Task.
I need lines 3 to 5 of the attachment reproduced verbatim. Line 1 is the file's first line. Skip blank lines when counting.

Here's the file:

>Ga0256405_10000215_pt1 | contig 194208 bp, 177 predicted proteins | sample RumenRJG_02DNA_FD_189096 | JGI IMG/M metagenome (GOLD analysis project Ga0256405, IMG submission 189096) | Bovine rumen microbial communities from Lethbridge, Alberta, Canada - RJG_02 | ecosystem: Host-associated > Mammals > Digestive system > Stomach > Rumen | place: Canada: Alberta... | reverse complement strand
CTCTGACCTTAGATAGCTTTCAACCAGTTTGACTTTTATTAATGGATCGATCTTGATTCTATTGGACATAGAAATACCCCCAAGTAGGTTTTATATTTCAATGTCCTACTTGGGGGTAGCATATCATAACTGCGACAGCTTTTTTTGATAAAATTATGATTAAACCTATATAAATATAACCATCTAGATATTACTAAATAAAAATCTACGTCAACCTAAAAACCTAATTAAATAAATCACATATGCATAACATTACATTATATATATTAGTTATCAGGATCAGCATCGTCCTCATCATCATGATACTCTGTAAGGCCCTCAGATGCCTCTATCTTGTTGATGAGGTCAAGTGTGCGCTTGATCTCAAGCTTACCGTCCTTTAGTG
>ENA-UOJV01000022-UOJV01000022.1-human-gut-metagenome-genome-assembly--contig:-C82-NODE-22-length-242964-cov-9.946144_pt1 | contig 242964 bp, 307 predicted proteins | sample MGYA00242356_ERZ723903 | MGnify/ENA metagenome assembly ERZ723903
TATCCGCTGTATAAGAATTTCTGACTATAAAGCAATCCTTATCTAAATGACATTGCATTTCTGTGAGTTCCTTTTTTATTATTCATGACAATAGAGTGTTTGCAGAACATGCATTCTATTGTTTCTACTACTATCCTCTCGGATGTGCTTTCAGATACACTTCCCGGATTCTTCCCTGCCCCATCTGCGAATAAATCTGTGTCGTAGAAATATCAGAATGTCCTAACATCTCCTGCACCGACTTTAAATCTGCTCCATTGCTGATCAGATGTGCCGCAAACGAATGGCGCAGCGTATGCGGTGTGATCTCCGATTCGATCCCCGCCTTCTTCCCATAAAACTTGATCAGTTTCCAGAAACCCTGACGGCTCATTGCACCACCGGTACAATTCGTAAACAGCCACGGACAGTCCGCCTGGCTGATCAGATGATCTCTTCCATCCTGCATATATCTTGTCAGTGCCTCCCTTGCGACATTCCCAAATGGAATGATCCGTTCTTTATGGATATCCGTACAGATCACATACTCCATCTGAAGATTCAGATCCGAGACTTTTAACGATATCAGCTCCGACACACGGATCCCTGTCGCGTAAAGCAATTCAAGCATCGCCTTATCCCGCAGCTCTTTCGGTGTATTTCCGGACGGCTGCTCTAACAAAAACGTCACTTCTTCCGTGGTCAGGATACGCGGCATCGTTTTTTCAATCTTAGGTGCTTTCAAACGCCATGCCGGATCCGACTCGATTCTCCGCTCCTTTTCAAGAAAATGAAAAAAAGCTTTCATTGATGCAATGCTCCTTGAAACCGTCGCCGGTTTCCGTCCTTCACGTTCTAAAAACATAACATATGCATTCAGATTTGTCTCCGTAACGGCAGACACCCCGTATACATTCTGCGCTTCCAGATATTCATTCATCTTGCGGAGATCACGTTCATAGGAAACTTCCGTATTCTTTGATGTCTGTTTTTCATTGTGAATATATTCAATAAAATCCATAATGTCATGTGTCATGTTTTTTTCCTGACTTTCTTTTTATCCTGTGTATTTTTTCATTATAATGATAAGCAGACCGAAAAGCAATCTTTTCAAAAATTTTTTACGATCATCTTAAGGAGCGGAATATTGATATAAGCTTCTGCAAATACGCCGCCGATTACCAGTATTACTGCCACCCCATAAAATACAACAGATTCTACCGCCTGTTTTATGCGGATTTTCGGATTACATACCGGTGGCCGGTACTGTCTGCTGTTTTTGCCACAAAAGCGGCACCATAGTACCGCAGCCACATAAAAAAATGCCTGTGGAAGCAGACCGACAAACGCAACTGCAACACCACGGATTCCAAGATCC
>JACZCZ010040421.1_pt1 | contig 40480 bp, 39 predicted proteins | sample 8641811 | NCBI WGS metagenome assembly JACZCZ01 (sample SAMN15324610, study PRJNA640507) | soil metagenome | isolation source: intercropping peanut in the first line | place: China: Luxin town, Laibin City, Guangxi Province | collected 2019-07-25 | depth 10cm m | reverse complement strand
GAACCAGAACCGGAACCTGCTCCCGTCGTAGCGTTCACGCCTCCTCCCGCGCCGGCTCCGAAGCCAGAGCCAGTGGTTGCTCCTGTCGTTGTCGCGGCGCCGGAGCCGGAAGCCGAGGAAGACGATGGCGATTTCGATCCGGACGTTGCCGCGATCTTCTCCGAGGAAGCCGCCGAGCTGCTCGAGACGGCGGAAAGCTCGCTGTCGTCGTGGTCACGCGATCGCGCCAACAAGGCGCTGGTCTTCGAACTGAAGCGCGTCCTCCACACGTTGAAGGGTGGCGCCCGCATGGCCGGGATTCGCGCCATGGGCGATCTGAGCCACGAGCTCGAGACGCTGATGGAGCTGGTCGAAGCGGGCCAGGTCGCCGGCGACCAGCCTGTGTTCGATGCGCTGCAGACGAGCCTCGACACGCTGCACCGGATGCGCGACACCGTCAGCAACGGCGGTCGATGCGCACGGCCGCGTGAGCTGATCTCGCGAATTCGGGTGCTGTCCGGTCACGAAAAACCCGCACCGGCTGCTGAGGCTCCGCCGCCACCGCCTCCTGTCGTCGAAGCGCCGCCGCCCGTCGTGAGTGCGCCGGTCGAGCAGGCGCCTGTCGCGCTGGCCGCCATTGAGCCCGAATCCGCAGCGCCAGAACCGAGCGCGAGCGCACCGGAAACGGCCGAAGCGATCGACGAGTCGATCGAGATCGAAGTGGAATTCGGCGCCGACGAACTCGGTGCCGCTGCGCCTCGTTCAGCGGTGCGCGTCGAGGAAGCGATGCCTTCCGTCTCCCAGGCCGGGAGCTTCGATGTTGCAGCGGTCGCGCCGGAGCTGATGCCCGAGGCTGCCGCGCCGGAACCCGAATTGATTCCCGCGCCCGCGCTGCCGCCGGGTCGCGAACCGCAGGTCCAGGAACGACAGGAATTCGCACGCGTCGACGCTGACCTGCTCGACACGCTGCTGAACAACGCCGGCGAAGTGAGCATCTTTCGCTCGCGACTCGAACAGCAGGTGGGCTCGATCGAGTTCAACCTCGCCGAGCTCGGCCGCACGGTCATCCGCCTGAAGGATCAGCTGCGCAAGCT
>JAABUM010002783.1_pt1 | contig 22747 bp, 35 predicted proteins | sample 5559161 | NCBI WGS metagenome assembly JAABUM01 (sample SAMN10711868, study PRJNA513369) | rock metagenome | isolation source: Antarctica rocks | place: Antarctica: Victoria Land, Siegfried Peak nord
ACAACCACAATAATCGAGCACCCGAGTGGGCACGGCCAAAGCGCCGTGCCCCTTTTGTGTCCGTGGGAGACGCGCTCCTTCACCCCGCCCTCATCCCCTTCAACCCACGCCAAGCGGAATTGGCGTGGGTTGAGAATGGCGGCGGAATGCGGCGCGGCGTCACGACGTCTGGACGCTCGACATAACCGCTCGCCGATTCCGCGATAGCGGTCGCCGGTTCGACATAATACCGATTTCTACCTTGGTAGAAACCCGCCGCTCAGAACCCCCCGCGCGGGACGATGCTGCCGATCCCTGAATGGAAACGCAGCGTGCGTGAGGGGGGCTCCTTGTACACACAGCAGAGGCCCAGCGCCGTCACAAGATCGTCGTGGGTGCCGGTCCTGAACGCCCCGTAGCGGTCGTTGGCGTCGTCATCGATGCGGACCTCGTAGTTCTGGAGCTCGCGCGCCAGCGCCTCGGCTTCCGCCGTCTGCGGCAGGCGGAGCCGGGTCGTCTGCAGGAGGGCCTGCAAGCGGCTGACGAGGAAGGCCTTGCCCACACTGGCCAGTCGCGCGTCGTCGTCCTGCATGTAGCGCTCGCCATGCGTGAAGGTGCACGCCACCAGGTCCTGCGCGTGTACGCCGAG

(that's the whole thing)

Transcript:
>ENA-UOJV01000022-UOJV01000022.1-human-gut-metagenome-genome-assembly--contig:-C82-NODE-22-length-242964-cov-9.946144_pt1 | contig 242964 bp, 307 predicted proteins | sample MGYA00242356_ERZ723903 | MGnify/ENA metagenome assembly ERZ723903
TATCCGCTGTATAAGAATTTCTGACTATAAAGCAATCCTTATCTAAATGACATTGCATTTCTGTGAGTTCCTTTTTTATTATTCATGACAATAGAGTGTTTGCAGAACATGCATTCTATTGTTTCTACTACTATCCTCTCGGATGTGCTTTCAGATACACTTCCCGGATTCTTCCCTGCCCCATCTGCGAATAAATCTGTGTCGTAGAAATATCAGAATGTCCTAACATCTCCTGCACCGACTTTAAATCTGCTCCATTGCTGATCAGATGTGCCGCAAACGAATGGCGCAGCGTATGCGGTGTGATCTCCGATTCGATCCCCGCCTTCTTCCCATAAAACTTGATCAGTTTCCAGAAACCCTGACGGCTCATTGCACCACCGGTACAATTCGTAAACAGCCACGGACAGTCCGCCTGGCTGATCAGATGATCTCTTCCATCCTGCATATATCTTGTCAGTGCCTCCCTTGCGACATTCCCAAATGGAATGATCCGTTCTTTATGGATATCCGTACAGATCACATACTCCATCTGAAGATTCAGATCCGAGACTTTTAACGATATCAGCTCCGACACACGGATCCCTGTCGCGTAAAGCAATTCAAGCATCGCCTTATCCCGCAGCTCTTTCGGTGTATTTCCGGACGGCTGCTCTAACAAAAACGTCACTTCTTCCGTGGTCAGGATACGCGGCATCGTTTTTTCAATCTTAGGTGCTTTCAAACGCCATGCCGGATCCGACTCGATTCTCCGCTCCTTTTCAAGAAAATGAAAAAAAGCTTTCATTGATGCAATGCTCCTTGAAACCGTCGCCGGTTTCCGTCCTTCACGTTCTAAAAACATAACATATGCATTCAGATTTGTCTCCGTAACGGCAGACACCCCGTATACATTCTGCGCTTCCAGATATTCATTCATCTTGCGGAGATCACGTTCATAGGAAACTTCCGTATTCTTTGATGTCTGTTTTTCATTGTGAATATATTCAATAAAATCCATAATGTCATGTGTCATGTTTTTTTCCTGACTTTCTTTTTATCCTGTGTATTTTTTCATTATAATGATAAGCAGACCGAAAAGCAATCTTTTCAAAAATTTTTTACGATCATCTTAAGGAGCGGAATATTGATATAAGCTTCTGCAAATACGCCGCCGATTACCAGTATTACTGCCACCCCATAAAATACAACAGATTCTACCGCCTGTTTTATGCGGATTTTCGGATTACATACCGGTGGCCGGTACTGTCTGCTGTTTTTGCCACAAAAGCGGCACCATAGTACCGCAGCCACATAAAAAAATGCCTGTGGAAGCAGACCGACAAACGCAACTGCAACACCACGGATTCCAAGATCC
>JACZCZ010040421.1_pt1 | contig 40480 bp, 39 predicted proteins | sample 8641811 | NCBI WGS metagenome assembly JACZCZ01 (sample SAMN15324610, study PRJNA640507) | soil metagenome | isolation source: intercropping peanut in the first line | place: China: Luxin town, Laibin City, Guangxi Province | collected 2019-07-25 | depth 10cm m | reverse complement strand